President Marcos would always express his pride and admiration for Filipinos living and working abroad and during his meetings with the Filipino community abroad, he thanks them for their hard work, dedication and for always leaving a good impression on the locals of their host country. OFWs also contribute significantly to our economy. Last year,  personal remittances increased to a high of $34.88 billion, while cash remittances reached a new record of $31.42 billion. Filipino seafarers remitted a total of $6.54 billion from $6.353 billion in 2020, or an increase of 3 percent. OFW remittances contribute to the gross domestic product and have been significant in keeping the Philippine economy alive and in managing the country’s foreign exchange rate against volatilities.

Under its eight-point socioeconomic agenda, the Marcos administration aims to create more quality jobs by investing heavily in human capital development, infrastructure and the digital economy. In his trips abroad, the President meets with investors and businessmen to encourage them to invest in the Philippines that would create more employment opportunities. In fact, during his recent state visit to China, Chinese companies presented their investment plans in the Philippines, totaling $22.8 billion. Meanwhile in Brussels, where he participated in the ASEAN-EU Commemorative Summit last December, he secured P9.8 billion worth of investment pledges from different European companies. All of these mean more jobs and better opportunities for Filipinos.

Aside from creating job opportunities, the President also wants to increase employability of Filipinos through the continuous upgrading of skills and knowledge. In line with this, he ordered the reattachment of the Technical Education and Skills Development Authority (TESDA) to the Department of Labor and Employment (DOLE), which will result in stronger and better program coordination as part of the upgrading of technical and vocational education and training (TVET) systems.

The DOLE also initiated the calibration of skills, certification, professional standards and licensure examinations benchmarked with international standards. Moreover, to ensure that the skills of Filipino seafarers meet international competency and skills requirements, the DOLE continuously conducts trainings for seafarers under its Maritime Training and Skills Competency Program.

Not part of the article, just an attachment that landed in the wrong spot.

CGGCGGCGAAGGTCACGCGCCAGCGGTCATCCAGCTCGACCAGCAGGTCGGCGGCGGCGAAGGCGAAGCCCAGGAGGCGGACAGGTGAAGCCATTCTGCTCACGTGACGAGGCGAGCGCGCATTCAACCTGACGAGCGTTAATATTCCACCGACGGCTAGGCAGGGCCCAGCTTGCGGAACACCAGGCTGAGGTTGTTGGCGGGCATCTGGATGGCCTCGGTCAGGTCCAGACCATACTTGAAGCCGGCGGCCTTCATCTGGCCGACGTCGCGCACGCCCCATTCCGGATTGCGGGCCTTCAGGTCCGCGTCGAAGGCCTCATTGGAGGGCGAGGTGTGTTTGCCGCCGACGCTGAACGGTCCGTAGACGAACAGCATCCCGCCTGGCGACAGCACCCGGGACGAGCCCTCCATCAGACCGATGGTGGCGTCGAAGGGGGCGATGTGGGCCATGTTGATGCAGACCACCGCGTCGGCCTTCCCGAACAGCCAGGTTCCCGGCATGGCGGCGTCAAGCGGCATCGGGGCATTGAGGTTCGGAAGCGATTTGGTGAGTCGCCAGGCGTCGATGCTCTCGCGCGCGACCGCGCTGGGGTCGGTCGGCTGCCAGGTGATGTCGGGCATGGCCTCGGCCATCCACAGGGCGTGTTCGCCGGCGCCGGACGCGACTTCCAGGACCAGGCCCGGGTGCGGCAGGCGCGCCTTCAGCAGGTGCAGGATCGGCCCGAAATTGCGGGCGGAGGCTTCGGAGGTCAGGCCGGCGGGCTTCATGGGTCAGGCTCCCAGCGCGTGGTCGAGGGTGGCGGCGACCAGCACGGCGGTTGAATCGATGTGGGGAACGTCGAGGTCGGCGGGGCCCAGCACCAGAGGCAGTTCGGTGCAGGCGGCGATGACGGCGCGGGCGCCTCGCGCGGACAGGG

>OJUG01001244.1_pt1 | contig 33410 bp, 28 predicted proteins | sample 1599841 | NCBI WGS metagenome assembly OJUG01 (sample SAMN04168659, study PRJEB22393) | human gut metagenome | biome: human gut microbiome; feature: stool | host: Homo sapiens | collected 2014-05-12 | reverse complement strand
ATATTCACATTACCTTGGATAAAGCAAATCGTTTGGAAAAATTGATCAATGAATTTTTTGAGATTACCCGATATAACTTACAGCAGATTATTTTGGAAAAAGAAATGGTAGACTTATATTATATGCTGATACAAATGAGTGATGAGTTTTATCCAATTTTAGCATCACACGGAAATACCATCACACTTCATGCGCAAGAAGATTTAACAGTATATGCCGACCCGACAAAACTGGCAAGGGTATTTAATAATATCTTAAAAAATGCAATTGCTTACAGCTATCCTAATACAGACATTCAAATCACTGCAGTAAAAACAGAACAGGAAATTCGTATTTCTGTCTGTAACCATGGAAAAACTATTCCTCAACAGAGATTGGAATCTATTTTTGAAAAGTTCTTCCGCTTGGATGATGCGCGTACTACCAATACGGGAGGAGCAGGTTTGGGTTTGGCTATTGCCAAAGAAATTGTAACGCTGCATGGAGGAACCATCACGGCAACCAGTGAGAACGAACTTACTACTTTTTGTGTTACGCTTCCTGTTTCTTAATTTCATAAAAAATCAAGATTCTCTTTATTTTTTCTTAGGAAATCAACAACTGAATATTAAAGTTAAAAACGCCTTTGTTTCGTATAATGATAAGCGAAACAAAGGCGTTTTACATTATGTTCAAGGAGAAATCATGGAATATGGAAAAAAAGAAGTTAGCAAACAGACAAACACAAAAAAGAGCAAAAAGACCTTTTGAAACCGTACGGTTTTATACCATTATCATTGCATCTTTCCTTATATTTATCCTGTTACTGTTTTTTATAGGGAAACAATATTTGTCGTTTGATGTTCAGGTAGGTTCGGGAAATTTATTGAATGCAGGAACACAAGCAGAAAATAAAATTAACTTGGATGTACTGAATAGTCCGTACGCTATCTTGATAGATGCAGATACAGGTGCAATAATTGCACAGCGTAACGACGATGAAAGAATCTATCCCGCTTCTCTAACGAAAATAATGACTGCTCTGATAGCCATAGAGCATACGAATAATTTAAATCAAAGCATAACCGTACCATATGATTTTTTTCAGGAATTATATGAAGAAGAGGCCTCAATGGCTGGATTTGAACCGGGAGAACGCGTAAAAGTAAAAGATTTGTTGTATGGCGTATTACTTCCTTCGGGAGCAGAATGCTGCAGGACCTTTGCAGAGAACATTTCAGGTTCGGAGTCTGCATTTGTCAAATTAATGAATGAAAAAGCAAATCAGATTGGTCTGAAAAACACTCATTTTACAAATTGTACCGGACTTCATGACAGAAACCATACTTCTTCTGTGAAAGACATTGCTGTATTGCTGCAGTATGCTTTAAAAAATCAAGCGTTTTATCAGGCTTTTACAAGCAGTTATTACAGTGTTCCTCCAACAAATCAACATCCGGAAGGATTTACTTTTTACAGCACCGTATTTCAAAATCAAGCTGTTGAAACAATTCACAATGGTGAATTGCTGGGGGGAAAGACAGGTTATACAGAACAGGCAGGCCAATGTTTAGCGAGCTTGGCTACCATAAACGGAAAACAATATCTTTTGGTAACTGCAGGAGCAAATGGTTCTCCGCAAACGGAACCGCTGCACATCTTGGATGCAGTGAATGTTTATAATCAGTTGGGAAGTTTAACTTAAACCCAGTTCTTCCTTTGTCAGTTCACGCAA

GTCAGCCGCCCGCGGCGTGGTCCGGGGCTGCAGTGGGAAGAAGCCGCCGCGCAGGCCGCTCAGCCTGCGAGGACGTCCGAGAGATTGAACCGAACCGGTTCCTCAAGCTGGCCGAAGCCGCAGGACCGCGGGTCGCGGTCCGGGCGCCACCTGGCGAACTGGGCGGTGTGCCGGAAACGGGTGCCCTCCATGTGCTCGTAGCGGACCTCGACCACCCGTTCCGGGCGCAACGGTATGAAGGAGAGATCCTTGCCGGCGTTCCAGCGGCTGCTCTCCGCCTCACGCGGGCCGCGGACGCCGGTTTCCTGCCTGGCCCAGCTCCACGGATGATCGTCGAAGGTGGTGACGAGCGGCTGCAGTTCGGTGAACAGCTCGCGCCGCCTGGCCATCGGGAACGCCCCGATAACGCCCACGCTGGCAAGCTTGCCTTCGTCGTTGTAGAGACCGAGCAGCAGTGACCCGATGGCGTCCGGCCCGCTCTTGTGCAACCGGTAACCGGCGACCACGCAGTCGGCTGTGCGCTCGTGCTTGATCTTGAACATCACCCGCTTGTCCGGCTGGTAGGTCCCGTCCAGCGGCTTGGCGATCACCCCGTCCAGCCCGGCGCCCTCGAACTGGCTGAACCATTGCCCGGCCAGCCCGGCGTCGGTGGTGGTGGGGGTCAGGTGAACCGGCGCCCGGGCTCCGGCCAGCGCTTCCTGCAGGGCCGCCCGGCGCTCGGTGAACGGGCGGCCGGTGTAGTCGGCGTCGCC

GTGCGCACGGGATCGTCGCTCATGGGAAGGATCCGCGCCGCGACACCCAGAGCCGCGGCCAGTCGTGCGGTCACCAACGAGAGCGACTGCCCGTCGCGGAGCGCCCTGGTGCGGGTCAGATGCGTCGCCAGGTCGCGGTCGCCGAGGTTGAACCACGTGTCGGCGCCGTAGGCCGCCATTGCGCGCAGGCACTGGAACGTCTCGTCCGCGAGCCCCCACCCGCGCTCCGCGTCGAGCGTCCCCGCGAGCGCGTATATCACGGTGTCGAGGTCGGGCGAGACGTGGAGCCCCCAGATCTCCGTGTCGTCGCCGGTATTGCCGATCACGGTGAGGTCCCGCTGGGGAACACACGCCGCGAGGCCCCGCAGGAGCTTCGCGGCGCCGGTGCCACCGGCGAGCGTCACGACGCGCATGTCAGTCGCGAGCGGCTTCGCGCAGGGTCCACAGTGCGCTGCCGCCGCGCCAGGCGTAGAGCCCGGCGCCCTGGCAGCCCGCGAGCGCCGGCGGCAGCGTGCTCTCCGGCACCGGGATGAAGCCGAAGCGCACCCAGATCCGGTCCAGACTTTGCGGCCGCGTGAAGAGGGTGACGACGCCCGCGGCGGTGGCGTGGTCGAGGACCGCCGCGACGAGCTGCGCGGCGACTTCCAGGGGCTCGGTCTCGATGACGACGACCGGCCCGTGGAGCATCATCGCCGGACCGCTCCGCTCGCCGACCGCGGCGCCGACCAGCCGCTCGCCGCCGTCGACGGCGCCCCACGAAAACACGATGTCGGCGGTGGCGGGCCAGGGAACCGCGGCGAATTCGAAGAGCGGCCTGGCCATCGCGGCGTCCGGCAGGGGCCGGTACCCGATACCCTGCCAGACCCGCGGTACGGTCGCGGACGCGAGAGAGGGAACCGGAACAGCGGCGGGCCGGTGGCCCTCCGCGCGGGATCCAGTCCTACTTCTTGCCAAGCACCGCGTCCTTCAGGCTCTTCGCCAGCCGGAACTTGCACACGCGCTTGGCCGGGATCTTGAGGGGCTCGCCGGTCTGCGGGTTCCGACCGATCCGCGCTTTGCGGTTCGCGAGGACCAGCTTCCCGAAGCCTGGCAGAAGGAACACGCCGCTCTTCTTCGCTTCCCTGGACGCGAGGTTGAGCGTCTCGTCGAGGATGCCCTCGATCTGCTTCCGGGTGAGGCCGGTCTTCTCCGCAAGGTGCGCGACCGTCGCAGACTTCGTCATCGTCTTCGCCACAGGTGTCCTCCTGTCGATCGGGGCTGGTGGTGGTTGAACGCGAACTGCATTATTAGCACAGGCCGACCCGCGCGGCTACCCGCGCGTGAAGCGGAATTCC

I feel and see the sincerity of President Marcos in finding ways to help not only our seafarers but all Filipinos living and working abroad who, he knows, have suffered enough. The government must and will take better care of them. Relevant government agencies have been tasked to ensure the protection of OFW welfare and provide better working conditions for them. At the same time, the President is doing his best to secure investments so that we have more jobs here in the country and our workers need not leave the Philippines in order to provide a better future for their families. There will also be improved opportunities for OFWs who would want to go back to the country for good.

OFWs make the tremendous sacrifice of leaving their families because they are forced by the lack of comparable employment opportunities in the Philippines. They mostly occupy blue collar jobs and the great asymmetry in the power balance between them and their employers has left many of them susceptible of being abused and exploited. I am glad that President Marcos is clear in his desire to help our OFWs and provide comparable employment opportunities in the Philippines, and that he has taken the initial steps to make this a reality. I look forward to seeing the fruits of his efforts in the coming years.